Where Have All The Movie Theme Songs Gone?
In the not-so-distant past, every summer blockbuster had to have its own chartbusting theme song.
Bryan Adams did everything he did for Robin Hood; Whitney Houston would always love her Bodyguard; Celine Dion’s heart, she assured us, would go on, despite the sinking of the Titanic.
But, musicals like Mamma Mia! aside, recent blockbusters have been bereft of big-name ballads. From X-Men to Pirates of the Caribbean, there isn’t a power chord in sight.
Most striking of all is the complete absence of rock music in the rebooted Batman franchise.
Hans Zimmer, who co-wrote the soundtrack for Batman Begins and The Dark Knight, says his vision of Gotham City has no room for the likes of U2, Prince and R Kelly.
“There was never any doubt that we were going to be songless,” says the Oscar-winning composer.
“And, trust me, we were flooded with requests from every band in the world. I actually had to say no to some really interesting people.”
Zimmer’s decision, taken in collaboration with director Chris Nolan and co-composer James Newton-Howard, reflects a sea-change in the way film-makers approach soundtracks.
Even when a top 40 artist gets involved, they work in conjunction with the composer to create a song that is part of the fabric of the movie.
Take, for example, Annie Lennox’s Oscar-winning Into the West, which runs over the closing credits to Lord of the Rings: Return of the King.
Co-written with the trilogy’s orchestral composer, Howard Shore, it was conceived as an Elvish lament for those who have sailed across the Sundering Sea.
Hardly top 40 material, then, but it complemented the film perfectly.
Narnia composer Harry Gregson-Williams says he prefers to work in this way – and recently collaborated with quirky New Yorker Regina Spektor for the theme song to Prince Caspian.
“We always wanted a song for the end credits but there was no question of there ever being a song in the body of the film,” he says.
“Regina came and spent two and a half weeks with me to make sure that the song felt like it belonged to this film.
“I think it’s a very pleasurable way to go.”
Gregson-Williams has experience of films being gatecrashed by towering rock songs, having worked on apocalyptic asteroid adventure Armageddon, which was dominated by Aerosmith’s I Don’t Want To Miss a Thing.
He says those sorts of bombastic anthems “have been left in the ’90s” but notes that the last couple of years have seen the emergence of a new type of song-driven soundtrack.
A prime example is 2004 indie comedy Garden State, which was underscored by a collection of achingly hip indie tracks from the likes of Remy Zero, Coldplay and The Shins.
‘Ton of money’
The album was compiled as a labour of love by director and star Zach Braff – better known as Scrubs’ goofy Dr John Dorian.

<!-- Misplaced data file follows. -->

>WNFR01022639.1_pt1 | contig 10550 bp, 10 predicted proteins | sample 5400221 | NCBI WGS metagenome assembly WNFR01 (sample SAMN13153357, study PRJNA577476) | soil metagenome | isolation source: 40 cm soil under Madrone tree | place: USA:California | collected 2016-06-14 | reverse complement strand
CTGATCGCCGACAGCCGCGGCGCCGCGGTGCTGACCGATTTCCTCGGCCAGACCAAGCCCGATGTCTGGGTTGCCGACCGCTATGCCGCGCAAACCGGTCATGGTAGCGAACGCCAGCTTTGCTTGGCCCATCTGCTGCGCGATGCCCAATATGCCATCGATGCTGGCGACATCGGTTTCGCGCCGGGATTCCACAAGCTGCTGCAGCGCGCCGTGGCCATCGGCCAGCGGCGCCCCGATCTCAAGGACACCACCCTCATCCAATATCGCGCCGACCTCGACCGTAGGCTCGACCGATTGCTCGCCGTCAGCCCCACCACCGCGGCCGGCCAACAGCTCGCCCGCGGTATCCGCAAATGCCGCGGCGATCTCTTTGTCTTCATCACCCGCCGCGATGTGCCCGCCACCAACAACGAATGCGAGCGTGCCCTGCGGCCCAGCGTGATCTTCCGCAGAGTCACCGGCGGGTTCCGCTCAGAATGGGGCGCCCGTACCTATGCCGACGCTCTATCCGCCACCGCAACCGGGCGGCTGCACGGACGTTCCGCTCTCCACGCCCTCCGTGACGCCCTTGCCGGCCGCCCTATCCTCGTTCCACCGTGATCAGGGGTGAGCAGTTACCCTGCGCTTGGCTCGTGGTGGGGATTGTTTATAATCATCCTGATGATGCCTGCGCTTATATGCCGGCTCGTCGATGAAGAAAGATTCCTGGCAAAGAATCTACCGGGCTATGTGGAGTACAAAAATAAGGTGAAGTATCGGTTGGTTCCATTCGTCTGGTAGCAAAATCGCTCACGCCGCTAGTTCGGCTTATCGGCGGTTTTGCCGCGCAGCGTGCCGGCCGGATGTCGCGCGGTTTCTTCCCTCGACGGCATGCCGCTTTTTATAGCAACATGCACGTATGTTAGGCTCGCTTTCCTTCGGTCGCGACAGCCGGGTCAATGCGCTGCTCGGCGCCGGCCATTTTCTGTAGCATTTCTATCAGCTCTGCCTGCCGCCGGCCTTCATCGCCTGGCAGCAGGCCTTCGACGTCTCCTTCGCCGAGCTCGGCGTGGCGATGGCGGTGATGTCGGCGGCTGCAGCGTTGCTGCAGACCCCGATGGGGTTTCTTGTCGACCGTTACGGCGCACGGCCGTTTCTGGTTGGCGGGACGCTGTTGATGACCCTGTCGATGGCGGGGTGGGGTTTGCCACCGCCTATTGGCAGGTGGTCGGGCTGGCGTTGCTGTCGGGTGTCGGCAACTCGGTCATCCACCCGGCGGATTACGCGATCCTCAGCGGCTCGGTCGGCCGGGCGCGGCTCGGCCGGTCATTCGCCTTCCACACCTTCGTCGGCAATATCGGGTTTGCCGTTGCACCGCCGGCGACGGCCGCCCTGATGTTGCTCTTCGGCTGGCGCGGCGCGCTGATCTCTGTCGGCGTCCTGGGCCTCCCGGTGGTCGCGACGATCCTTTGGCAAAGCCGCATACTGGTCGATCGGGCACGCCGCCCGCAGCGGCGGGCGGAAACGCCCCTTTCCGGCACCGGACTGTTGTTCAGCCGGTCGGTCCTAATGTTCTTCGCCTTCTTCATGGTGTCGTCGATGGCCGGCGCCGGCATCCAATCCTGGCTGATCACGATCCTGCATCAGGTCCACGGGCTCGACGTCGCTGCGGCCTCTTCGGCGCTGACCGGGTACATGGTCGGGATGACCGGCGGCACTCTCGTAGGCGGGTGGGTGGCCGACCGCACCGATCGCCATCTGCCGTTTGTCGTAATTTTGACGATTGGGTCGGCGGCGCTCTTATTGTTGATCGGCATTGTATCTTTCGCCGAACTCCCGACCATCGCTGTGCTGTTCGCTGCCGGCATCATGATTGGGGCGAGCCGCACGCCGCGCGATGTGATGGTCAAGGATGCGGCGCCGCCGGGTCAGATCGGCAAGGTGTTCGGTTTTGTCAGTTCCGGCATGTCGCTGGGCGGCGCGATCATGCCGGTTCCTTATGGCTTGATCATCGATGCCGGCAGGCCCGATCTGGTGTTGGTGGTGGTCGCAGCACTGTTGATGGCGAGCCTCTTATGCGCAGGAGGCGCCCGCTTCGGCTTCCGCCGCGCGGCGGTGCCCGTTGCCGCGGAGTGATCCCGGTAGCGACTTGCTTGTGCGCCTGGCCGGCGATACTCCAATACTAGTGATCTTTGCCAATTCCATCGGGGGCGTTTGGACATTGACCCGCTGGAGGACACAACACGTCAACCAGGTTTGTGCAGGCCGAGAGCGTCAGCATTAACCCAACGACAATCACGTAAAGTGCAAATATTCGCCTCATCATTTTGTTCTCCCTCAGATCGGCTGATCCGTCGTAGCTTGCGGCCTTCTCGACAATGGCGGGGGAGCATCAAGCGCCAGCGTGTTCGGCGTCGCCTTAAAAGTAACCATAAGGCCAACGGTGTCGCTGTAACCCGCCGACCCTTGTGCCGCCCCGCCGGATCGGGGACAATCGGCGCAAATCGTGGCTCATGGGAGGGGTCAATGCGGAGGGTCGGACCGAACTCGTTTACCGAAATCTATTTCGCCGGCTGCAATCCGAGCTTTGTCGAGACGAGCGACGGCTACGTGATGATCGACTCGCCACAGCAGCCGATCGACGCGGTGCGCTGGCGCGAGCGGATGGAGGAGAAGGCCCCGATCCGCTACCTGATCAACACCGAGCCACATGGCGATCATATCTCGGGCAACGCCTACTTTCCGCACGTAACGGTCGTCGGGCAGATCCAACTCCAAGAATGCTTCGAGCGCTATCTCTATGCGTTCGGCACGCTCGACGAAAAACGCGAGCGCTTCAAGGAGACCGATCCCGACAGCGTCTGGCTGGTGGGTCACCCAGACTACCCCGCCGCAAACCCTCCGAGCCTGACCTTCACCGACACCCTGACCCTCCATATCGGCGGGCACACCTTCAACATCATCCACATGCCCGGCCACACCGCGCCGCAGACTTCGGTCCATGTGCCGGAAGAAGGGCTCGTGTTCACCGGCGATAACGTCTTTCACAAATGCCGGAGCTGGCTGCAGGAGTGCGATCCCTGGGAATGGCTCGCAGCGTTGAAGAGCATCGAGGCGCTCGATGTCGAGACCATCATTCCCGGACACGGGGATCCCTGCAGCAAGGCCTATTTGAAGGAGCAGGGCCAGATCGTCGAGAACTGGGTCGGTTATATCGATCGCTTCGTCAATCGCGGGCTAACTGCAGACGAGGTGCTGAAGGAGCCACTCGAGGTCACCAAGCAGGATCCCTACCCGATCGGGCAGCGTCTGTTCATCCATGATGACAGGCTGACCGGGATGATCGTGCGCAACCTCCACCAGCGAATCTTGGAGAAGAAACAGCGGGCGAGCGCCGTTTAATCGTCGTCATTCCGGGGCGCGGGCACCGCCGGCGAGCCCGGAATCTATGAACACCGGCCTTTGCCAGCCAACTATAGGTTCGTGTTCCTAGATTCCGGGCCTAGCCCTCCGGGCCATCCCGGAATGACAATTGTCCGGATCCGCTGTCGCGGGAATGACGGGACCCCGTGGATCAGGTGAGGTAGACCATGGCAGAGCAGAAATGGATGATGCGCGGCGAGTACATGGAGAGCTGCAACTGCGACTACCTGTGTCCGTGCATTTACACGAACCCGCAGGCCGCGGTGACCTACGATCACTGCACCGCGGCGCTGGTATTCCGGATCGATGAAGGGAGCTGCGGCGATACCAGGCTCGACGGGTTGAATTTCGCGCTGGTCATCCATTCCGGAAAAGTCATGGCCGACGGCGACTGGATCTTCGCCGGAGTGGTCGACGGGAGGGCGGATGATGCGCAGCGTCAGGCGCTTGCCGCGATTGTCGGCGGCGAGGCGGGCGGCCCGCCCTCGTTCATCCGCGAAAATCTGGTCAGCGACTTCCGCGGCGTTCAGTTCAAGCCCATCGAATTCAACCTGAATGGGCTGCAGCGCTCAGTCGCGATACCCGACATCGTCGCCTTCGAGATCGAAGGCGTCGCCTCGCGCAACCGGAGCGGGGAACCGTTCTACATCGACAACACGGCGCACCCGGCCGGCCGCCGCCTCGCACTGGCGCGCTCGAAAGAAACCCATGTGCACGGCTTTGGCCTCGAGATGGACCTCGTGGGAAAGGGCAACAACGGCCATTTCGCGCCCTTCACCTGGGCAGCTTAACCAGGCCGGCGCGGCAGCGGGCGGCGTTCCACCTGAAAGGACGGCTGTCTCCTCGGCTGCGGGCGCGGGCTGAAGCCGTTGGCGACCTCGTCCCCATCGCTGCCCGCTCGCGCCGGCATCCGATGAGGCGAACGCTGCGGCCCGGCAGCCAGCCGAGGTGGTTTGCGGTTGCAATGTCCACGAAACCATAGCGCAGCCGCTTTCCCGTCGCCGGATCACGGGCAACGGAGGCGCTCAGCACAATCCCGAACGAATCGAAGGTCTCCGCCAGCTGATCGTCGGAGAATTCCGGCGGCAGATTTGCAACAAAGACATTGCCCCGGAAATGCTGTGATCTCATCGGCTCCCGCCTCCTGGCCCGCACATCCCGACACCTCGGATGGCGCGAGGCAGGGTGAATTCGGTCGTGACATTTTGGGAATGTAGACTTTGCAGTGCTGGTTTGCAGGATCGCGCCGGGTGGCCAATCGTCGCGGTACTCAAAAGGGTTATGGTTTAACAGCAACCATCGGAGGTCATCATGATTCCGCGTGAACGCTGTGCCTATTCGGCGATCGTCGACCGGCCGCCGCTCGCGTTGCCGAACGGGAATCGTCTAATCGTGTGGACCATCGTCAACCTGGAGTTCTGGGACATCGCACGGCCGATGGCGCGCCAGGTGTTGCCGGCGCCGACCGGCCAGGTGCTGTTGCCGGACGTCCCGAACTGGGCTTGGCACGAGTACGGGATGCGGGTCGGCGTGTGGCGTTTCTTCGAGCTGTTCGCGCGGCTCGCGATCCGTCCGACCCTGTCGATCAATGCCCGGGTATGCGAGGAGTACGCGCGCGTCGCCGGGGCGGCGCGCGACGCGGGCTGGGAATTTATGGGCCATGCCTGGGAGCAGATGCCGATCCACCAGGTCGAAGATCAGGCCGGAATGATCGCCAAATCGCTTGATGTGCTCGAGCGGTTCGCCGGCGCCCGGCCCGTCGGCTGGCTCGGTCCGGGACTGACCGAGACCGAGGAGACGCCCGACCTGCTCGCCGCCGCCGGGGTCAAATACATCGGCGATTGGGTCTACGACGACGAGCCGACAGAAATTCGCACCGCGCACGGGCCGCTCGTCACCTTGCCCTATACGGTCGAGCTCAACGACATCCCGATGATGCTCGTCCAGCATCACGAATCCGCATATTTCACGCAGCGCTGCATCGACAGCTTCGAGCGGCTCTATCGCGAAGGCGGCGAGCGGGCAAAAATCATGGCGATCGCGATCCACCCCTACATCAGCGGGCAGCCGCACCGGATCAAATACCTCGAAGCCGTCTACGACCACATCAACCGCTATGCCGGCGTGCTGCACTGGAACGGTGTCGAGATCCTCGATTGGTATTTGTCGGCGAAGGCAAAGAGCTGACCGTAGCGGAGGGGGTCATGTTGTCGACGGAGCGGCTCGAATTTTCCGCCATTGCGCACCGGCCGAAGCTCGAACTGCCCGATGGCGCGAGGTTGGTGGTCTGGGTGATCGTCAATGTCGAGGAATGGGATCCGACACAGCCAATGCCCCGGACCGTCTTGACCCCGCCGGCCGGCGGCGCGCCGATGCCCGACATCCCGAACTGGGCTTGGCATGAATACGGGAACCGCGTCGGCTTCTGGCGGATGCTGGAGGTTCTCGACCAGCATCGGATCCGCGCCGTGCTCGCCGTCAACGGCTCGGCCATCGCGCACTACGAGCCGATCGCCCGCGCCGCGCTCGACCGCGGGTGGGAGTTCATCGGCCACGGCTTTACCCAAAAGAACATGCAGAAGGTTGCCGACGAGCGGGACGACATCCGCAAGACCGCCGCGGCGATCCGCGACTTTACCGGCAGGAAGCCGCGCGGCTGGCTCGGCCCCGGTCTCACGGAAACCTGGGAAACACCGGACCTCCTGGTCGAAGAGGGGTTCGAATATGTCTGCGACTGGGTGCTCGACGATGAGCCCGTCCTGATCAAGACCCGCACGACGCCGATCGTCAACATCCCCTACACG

It shifted an eye-opening 1.2 million copies in the US, and set a new trend in soundtracks, particularly on offbeat comedies such as Juno and Little Miss Sunshine.
Alexandra Patsavas, music supervisor on TV shows including The OC and Grey’s Anatomy plus several Hollywood films, says the pick-and-mix approach serves directors better than shoehorning in a famous name.
“The song has to support the drama,” she says. “So I’m less focused on the big blockbuster than making sure every song fits.”
Another advantage of using off-the-peg material by lesser-known bands is that it’s cost efficient.
“Artists want a ton of money now,” Kathy Nelson, president of film music for Universal Pictures, told Billboard magazine.
“I remember the days when I would spend $300,000 (£151,000) for a soundtrack like Pulp Fiction and I thought the cost would put the label under. Now artists want $300,000 just to show up.”
The producers of Spider-man 3 came up against this very problem when they decided to create an old-school blockbuster soundtrack last year.
“It cost a lot of money,” admits Jordin Tappis, president of Record Collection Music, who compiled the album, and enlisted the help of Irish rockers Snow Patrol to record the film’s big hit, Signal Fire.
“Snow Patrol are signed to Polydor in the UK and Interscope in America,” he explains. “Our label at the time went through Warner Bros records, and Sony Pictures has its own music division.
“So there were three giant, major media conglomerates fighting for a percentage of a pie.
“We had to split the profits of each sale. Nobody made a tonne of money, but everyone did well enough to make it a successful endeavour.”
Tappis believes the financial woes of the music business are largely responsible for the fall-off in big movie themes.
“When album sales were at their peak you had a pretty good chance that, if the film did well and the song connected, you could sell a lot of copies,” he says.
“Nowadays, you’re not selling as many records and the album becomes a souvenir. People aren’t willing to take the upfront risk as much as they used to.”
But maybe there’s a more pragmatic reason for shutting pop out of the cinema.
“However big a genius Prince is, I do think it was a mistake shoving all those Prince songs into the first Batman film,” says Zimmer.
“I remember thinking at the time, ‘Oooh, this is going to bite them’ and, yes, those songs really date the movie.” [bbc]